A new report tracking data breaches has found that as with other industries, the bulk of healthcare attacks were perpetrated by external actors. It also concluded that the number of attacks targeting healthcare organizations continues to grow.
To compile this year’s Verizon Data Breach Investigations Report, which covers 16 different industries, researchers analyzed 3,950 data breaches. It also looked at 32,002 incidents that met researchers’ quality standards, culled from a broader list of 157,525 incidents overall.
Among the key news items buried in this year’s edition of the report was that at least according to the authors, the widely-held belief that insiders are the biggest data security threat could be wrong. “In spite of what you may have heard through the grapevine, external attackers are considerably more common in our data than are internal attackers, and always have been,” the report’s authors write.
When looking at healthcare industry incidents from the top down, the Verizon report notes that there has been a substantial increase in the number of both breaches and attacks, with 798 incidents on record for the current year. This included 521 incidents with confirmed data disclosure, up from 304 in the previous year.
The data compromised quite frequently included personal information (77% of cases), followed by medical (67%), credentials (18%) and other (18%).
Among the biggest changes researchers found between last year and 2020 was a big drop in privilege misuse episodes, from 23% last year to just under 9% this year. They also noted that while internal actor-related breaches were previously more common than those initiated by external actors, things have switched for this year. Specifically, internal actor breach levels fell from 59% to 48%, while externally based attacks climbed from 42% to 51%.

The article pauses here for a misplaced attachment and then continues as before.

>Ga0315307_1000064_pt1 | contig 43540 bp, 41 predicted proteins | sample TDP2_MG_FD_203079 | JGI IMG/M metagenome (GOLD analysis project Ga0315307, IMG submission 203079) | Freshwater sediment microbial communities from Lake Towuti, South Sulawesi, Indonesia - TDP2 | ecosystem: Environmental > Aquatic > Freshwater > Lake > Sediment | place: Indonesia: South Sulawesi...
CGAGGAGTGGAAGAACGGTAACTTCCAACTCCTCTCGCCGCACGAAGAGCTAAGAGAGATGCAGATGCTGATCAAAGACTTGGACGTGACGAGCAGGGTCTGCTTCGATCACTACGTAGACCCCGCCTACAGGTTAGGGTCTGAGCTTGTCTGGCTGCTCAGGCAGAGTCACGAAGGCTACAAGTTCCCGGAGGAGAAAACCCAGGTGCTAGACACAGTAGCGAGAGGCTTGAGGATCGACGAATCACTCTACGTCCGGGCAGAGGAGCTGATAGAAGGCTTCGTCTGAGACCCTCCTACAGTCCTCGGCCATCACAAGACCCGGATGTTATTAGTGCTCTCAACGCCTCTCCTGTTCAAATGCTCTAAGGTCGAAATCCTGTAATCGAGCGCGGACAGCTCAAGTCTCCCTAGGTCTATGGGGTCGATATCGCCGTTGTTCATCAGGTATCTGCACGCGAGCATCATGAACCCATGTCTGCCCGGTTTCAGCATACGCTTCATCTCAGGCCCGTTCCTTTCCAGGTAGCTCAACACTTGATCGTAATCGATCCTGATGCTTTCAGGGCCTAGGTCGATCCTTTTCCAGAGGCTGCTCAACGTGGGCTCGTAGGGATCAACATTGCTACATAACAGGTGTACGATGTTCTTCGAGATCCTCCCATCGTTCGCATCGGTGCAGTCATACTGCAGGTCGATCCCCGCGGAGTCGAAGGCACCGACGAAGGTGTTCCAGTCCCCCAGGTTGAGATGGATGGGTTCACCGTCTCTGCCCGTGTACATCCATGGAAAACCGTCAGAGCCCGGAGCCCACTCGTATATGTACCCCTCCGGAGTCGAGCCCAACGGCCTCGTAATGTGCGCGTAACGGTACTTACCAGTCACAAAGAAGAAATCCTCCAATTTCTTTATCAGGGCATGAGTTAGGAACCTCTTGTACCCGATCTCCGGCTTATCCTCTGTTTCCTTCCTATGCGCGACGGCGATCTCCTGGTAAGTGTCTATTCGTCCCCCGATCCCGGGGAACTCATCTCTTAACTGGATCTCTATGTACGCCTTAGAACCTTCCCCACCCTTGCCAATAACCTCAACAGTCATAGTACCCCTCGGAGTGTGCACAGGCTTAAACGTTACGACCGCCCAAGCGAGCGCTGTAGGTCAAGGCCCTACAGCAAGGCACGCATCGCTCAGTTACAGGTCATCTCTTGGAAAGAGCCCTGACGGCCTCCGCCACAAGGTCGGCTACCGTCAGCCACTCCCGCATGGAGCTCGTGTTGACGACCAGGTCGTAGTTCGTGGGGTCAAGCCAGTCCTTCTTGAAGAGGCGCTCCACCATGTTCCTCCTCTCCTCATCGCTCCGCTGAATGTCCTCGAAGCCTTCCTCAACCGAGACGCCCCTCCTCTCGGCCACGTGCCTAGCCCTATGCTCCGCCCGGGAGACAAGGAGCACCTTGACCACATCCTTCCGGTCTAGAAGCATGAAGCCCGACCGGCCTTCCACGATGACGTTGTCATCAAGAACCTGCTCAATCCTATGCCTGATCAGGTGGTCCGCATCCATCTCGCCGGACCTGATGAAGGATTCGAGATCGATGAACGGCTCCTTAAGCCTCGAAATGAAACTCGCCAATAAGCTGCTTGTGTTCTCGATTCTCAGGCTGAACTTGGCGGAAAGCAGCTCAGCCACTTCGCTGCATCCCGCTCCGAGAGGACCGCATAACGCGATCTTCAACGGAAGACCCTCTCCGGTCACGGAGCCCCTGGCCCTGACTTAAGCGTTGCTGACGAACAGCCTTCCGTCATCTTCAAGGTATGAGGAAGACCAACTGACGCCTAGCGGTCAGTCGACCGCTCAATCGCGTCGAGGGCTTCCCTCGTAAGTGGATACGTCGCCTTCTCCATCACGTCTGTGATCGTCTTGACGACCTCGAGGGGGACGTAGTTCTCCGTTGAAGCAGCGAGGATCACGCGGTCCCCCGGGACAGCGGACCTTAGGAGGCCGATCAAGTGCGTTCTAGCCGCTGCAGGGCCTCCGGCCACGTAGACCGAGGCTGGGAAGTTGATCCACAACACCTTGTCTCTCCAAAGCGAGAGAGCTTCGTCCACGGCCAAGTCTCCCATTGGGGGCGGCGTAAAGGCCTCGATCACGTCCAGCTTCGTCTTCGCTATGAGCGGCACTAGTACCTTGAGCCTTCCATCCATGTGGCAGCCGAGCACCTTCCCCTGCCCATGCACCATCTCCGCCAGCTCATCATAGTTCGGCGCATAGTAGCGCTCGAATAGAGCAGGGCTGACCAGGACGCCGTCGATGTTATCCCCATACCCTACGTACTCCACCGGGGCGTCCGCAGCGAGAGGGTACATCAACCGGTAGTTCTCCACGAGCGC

When it came to what drove the attacks, the researchers found that 88% of were financially motivated and often took the form of ransomware attacks backed by criminal groups.
When it came to internal incidents, one of the highest-profile issues was the impact of inside errors, the most common of which involved misdelivery of sensitive information. This includes when someone sends an email message to the wrong distribution list, sometimes with an attachment containing sensitive data attached.
Meanwhile, as more healthcare organizations have launched patient portals and other interactive web services, cybercriminals have begun to launch web applications attacks.
It’s worth bearing in mind that the ongoing growth in healthcare-related security incidents and breaches is likely to continue. Healthcare data will continue to be attractive to cyber-intruders, given how easy it can be to sell it to eager third parties. Also, healthcare providers are also likely to remain top targets for ransomware attacks, as they can’t afford to lose access to patient records for any significant length of time.
There may be some solace, however, in the stats suggesting that internal actors aren’t driving the majority of these incidents, and that when they are involved they’ve often made a mistake rather than engaged in theft or sabotage. If employees are generally willing to protect data (but not well-informed about how to do so), that’s a problem we can solve.